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Publications / Blogs

Why new policy mechanisms are needed to ensure the success of Cruachan

This blog was provided by Drax, a member of Energy UK.

The rollout of renewable technologies such as wind and solar is to be commended and is a critical part of decarbonising the UK’s power sector. However, a lack of energy storage capacity on the electricity system has meant that there are an increasing number of periods where wind farms are being paid to turn down output during periods of high wind and/or low generation, and high carbon back-up generation is being used during periods of low wind and/or high demand. Addressing this will be a crucial part of ensuring that the UK can operate a net zero power system by 2035.

A study by the consultancy LCP for Drax found that, across 2020 and 2021, the costs of managing wind constraints reached £806m as not enough electricity storage was available to prevent the excess renewable power from wind farms going to waste. As the amount of wind on the electricity system increases, these costs will continue to rise unless technologies are in place to better manage these constraints.

Pumped storage hydro, as the most prevalent large-scale, long-duration electricity storage (LLES) technology presents one of the best options to mitigate the level and cost of curtailing generation and reducing the need for high carbon back up generation. Based in Scotland, the Cruachan Pumped Storage Hydro station, affectionately known as the ‘Hollow Mountain’, has been used to store excess electricity and provide this power back to the grid in times of high demand since its construction in the 1960’s.

Drax plans to invest at least £500m to construct a new underground power station at Cruachan in Scotland. The project involves the construction of a new underground power station next to the existing Cruachan site. This power station would host new generation units (600MW taking the total site capacity to over 1GW), significantly increasing the sites’ ability to absorb excess renewable electricity from the grid and provide this power back to the grid in times of high demand and/or low generation.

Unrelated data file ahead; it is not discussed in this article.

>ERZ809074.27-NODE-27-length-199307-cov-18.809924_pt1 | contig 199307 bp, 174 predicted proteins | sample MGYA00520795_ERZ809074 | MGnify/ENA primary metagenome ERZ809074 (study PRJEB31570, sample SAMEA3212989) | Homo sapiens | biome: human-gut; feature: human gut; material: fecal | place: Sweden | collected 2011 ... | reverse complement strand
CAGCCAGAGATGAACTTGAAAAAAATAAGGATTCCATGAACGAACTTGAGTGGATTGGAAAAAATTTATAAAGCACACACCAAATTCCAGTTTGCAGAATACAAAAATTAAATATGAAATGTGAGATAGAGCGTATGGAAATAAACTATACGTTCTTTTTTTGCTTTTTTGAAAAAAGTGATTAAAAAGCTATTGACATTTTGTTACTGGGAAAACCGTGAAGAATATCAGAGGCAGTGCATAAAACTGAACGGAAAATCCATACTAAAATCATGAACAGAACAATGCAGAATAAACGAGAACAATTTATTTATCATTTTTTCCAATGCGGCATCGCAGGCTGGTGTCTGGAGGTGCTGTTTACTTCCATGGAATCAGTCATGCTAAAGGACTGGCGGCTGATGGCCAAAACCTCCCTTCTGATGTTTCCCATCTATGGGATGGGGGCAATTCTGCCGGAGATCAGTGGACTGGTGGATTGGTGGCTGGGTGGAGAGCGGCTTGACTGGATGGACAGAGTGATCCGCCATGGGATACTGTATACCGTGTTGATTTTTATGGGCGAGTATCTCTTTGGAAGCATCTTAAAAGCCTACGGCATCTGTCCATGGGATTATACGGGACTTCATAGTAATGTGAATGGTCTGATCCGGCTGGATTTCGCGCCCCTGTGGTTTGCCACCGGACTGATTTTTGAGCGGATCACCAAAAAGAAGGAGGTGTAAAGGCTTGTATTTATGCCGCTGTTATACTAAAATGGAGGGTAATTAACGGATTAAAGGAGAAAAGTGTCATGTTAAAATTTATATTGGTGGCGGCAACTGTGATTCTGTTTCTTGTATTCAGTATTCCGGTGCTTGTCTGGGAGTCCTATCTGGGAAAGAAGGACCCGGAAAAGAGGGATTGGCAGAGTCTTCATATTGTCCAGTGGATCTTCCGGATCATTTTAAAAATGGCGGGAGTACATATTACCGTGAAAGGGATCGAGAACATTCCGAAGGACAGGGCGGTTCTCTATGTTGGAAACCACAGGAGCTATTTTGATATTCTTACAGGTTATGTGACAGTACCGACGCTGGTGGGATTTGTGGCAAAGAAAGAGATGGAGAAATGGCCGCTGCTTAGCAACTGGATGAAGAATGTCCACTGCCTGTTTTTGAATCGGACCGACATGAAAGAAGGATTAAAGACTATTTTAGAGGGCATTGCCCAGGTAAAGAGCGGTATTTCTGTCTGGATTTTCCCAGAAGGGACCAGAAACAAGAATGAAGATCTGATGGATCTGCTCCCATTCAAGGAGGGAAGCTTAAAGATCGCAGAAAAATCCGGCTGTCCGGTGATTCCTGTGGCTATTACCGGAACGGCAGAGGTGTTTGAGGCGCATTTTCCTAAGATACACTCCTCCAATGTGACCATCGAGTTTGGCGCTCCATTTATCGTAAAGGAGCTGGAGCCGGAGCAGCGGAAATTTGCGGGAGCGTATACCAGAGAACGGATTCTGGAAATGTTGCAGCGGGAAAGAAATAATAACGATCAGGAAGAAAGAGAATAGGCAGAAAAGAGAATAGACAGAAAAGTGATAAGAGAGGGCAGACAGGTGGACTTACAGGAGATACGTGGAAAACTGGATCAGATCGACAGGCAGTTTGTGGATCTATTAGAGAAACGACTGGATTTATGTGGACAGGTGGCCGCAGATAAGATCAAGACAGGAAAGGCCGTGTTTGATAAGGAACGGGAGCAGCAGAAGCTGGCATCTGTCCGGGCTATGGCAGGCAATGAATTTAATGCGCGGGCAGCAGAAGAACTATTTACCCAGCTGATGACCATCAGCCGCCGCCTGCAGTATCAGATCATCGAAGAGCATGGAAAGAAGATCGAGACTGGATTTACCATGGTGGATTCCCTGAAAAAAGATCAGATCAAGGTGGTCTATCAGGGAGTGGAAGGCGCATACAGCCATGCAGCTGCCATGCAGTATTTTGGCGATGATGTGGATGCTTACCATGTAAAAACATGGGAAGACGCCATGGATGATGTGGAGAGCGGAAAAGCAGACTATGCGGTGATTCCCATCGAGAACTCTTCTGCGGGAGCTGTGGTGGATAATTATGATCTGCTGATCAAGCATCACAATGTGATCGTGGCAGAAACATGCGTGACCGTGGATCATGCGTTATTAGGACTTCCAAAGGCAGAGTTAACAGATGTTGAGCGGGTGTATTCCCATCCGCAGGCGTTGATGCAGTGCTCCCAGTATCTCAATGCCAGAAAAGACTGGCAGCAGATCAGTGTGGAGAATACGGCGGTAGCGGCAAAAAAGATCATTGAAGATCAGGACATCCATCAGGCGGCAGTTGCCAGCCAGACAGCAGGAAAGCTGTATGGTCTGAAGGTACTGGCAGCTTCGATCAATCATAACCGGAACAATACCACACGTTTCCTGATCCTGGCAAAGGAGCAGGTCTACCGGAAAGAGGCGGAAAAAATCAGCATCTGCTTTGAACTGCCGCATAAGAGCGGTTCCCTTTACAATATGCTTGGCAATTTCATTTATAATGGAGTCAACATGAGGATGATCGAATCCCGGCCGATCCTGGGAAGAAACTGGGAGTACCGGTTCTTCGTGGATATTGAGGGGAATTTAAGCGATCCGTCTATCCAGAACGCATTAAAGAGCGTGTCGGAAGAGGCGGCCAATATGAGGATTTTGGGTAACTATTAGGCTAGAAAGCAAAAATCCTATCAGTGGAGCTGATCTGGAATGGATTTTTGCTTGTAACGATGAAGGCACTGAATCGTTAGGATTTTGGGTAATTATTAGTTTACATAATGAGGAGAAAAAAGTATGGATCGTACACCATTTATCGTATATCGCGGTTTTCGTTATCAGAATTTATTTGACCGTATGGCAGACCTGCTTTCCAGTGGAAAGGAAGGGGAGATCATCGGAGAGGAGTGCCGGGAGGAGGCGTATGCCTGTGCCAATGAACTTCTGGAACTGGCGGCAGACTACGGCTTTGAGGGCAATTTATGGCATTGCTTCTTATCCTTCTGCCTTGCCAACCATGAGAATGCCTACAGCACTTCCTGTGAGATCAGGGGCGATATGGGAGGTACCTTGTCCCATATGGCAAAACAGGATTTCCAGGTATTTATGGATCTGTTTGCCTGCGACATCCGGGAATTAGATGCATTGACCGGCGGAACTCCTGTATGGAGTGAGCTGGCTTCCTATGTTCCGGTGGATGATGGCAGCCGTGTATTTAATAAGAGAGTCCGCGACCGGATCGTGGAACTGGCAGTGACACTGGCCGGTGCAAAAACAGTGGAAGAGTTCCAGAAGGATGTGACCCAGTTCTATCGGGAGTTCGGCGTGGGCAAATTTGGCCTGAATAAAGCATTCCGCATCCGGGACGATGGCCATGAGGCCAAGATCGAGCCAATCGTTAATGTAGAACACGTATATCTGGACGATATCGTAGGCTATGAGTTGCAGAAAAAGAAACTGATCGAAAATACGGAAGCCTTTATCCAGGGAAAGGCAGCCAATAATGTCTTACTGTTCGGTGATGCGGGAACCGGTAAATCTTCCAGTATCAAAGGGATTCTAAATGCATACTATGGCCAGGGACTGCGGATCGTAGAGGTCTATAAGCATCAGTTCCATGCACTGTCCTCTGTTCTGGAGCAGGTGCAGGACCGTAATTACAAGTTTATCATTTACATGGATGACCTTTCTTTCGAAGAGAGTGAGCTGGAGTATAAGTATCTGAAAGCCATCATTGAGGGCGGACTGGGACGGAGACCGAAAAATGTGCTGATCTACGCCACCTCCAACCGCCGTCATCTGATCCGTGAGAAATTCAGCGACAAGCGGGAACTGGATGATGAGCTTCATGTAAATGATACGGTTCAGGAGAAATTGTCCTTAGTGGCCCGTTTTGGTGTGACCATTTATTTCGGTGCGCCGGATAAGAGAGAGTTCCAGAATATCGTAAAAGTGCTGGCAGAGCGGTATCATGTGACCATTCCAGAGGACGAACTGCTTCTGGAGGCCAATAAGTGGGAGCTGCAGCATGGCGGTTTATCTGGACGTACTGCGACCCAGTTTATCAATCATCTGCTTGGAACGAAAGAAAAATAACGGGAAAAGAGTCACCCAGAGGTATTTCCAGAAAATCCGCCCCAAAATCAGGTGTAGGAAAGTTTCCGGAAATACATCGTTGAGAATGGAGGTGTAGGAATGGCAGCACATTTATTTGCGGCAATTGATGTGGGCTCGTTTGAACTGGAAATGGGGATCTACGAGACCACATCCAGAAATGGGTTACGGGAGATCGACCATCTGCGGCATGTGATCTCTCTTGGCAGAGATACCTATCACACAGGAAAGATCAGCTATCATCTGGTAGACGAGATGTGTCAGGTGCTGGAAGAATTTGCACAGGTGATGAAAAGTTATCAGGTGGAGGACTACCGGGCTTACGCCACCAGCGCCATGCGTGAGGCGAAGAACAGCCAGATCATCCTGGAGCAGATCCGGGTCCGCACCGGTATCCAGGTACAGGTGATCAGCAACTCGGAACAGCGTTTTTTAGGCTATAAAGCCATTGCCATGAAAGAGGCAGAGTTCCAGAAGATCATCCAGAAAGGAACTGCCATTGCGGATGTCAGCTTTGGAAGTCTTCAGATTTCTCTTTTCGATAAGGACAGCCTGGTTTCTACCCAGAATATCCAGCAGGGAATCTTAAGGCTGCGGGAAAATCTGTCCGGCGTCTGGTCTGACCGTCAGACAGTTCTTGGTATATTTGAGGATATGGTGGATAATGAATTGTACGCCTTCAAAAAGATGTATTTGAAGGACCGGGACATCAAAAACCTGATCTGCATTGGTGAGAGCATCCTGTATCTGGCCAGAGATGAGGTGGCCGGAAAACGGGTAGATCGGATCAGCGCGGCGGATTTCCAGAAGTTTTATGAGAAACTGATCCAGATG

Almost forty years have passed since the last pumped storage hydro plant was built in the UK, because we haven’t had the right policies or investment frameworks from government to support the long-term nature of these developments, high up-front capital costs and a lack of revenue certainty.

Pumped storage hydro projects will participate and compete in a number of different markets including the wholesale market, balancing market, ancillary services markets, and the capacity market. At present, the revenues received across these markets can be highly variable and are very difficult, if not impossible, to forecast. To enable investment, the government will need to introduce a policy mechanism to mitigate the risk of revenue uncertainty. Progress is being made on this front, in 2022 the UK government committed to introduce policies to support the deployment of LLES technologies by 2024. Given the importance of these technologies and their long construction periods, the government must ensure that it meets this deadline and provides clear routes for projects such as the Cruachan expansion to deploy in order to support the decarbonisation efforts being made across the entire sector.